Before looking at the poster of La Marie-Vison, it is probably necessary to be acquainted with the French literary and art magazine La Revue Blanche as Yokoo directly imitated the magazine’s 1894 poster drawn by French post-impressionist artist Pierre Bonnard. Bonnard’s monochromic poster features three silhouettes, including a lady in fur holding a copy of La Revue Blanche, believed to be Misia Sert, then wife of Thadée Natanson, a founder of the magazine. She was also the muse of artists Pierre-Auguste Renoir and Henri de Toulouse-Lautrec. Beside the lady is a young boy dressed as a newsboy pointing at the magazine with a thumbs-up gesture; behind him, a man is at a newsstand, his hunched back facing the viewer. The description above also applies to Yokoo’s La Marie-Vison poster, except the newsstand is gone, and the lady has exchanged her copy of La Revue Blanche for a playful apology letter, which reads: ‘To Your Excellency Pierre Bonnard, kindly forgive my infringement of your work. Tanadori Yokoo.’ At the poster’s bottom right, Yokoo pays another homage to Bonnard by blatantly signing ‘Pierre Yokoo’ instead of his romanised name, ‘Tadanori Yokoo’, in the manner of his previous posters.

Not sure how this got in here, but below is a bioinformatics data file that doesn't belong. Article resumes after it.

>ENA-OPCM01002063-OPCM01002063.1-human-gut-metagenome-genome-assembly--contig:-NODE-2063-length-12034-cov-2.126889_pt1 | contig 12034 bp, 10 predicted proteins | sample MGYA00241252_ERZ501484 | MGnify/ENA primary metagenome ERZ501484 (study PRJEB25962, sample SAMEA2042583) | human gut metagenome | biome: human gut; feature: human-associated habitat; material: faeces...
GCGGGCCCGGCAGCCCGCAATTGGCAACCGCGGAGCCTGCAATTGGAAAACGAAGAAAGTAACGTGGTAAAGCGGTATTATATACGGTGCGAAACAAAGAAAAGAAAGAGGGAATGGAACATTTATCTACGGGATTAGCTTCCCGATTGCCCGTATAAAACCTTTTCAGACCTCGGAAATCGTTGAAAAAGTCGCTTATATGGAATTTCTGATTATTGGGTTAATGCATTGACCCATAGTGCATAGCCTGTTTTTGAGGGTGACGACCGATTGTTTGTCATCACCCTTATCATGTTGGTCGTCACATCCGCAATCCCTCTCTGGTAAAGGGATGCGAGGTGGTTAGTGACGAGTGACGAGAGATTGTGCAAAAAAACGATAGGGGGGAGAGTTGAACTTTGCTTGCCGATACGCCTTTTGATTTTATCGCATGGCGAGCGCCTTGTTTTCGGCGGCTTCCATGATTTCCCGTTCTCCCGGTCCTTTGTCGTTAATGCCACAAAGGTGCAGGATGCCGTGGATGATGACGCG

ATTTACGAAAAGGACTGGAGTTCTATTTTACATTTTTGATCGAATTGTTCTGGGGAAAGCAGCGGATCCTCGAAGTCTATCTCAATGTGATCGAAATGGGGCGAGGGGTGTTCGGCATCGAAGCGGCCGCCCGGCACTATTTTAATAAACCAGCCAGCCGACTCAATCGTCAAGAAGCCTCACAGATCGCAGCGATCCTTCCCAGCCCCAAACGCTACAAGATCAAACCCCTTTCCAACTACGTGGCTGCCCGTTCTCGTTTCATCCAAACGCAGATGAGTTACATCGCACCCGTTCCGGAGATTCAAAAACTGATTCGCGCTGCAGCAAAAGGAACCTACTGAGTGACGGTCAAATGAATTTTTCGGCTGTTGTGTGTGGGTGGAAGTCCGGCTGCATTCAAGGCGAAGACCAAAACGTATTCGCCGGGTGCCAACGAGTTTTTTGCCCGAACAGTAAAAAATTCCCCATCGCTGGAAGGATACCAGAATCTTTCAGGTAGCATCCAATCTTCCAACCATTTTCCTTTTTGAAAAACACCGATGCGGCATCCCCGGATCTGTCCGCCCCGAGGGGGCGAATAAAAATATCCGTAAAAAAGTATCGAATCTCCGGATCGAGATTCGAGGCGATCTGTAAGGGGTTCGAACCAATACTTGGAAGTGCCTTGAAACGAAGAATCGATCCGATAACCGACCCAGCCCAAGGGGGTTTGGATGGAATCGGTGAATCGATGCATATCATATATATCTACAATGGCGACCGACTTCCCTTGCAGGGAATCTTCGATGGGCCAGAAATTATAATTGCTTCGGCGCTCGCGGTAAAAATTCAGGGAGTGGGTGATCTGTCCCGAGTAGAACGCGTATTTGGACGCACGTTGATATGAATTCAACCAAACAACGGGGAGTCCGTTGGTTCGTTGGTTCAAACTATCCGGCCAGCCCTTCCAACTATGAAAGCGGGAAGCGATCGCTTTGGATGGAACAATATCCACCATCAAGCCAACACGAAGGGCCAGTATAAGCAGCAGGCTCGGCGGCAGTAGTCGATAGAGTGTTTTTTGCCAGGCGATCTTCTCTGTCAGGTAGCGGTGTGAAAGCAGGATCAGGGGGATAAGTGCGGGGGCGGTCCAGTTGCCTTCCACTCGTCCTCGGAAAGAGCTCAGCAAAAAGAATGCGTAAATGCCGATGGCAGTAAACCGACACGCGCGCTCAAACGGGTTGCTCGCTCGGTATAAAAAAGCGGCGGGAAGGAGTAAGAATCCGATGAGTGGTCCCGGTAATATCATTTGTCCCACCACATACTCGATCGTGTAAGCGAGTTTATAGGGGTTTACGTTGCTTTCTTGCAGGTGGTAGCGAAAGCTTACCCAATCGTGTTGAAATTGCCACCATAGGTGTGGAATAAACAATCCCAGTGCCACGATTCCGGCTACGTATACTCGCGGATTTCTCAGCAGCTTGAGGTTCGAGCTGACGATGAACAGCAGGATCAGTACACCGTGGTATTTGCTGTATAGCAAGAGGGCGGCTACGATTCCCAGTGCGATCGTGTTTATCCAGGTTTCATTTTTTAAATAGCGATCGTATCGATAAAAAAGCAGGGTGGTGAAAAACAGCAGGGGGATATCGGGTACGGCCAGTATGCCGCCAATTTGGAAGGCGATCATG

Screen print on paper depicting black silhouettes of two figures with yellow faces and hands against a pink background filled with Japanese text. On our left, the figure's puffy hat reaches the top. The figure at right kicks one leg back and wears a yellow and pink checked scarf.

Yokoo Tadanori. Mary in Furs, 1968. Screen print on paper. M+, Hong Kong. © Courtesy of Tadanori Yokoo

What was the reason behind Yokoo’s appropriation of Bonnard’s work?